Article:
I have been treating, somewhat nostalgically, the sixties and seventies as a time of greater acceptance of progressive ideas, and wondering what happened. Keif and Dawn suggest a slightly different approach to history, one in which patterns, coincidences, and commonalities play a greater role.
Indeed, this approach has already born fruit. There is a longstanding tradition of mocking liberals for being fruity, overly earnest, self-righteous, self-serving and humorless. Here's Henry James, writing in 1886:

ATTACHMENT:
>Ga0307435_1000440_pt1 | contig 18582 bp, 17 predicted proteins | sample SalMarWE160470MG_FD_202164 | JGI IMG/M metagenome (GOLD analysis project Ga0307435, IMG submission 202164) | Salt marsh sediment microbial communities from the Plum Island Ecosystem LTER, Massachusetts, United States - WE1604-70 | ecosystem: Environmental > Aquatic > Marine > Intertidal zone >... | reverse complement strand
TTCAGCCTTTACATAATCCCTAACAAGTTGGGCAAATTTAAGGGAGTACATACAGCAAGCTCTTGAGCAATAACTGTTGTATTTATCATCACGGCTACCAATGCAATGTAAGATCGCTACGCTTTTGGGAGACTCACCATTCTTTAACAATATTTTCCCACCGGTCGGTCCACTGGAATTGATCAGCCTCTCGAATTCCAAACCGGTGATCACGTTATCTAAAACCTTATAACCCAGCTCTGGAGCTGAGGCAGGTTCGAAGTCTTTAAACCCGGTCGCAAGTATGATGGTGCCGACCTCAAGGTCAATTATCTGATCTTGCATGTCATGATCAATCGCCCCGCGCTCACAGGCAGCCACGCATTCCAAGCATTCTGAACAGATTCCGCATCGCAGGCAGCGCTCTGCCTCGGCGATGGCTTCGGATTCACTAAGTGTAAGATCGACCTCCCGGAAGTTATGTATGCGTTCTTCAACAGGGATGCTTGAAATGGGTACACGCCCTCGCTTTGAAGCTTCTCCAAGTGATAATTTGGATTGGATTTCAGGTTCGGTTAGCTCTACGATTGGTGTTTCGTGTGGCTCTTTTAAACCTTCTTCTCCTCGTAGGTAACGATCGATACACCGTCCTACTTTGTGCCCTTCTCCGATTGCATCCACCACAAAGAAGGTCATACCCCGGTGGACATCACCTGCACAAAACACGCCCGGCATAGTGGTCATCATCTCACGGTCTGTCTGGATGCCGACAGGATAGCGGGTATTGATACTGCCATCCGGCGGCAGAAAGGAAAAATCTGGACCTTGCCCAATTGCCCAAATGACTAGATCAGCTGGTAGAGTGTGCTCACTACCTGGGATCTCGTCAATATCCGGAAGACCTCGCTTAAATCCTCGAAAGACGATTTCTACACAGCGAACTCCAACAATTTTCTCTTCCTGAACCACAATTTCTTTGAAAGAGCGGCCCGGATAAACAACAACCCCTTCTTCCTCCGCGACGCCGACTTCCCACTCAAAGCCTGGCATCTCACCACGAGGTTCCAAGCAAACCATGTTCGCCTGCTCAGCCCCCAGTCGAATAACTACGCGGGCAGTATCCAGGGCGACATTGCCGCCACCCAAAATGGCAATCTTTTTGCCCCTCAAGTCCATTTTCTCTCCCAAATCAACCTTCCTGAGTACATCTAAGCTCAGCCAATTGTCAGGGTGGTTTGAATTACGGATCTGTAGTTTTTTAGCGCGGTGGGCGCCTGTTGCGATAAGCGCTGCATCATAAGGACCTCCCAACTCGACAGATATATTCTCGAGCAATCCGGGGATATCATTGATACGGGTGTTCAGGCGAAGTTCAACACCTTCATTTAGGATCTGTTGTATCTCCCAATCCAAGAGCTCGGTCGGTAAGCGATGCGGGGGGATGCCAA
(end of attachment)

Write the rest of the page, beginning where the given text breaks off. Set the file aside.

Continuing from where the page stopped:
Since the Civil War much of her occupation was gone; for before that her best hours had been spent in fancying that she was helping some Southern slave to escape. It would have been a nice question whether , in her heart of hearts, for the sake of this excitement, she did not sometimes wish the blacks back in bondage.
I would have thought that it would be hard to take the piss out of an abolitionist, but apparently it's cake.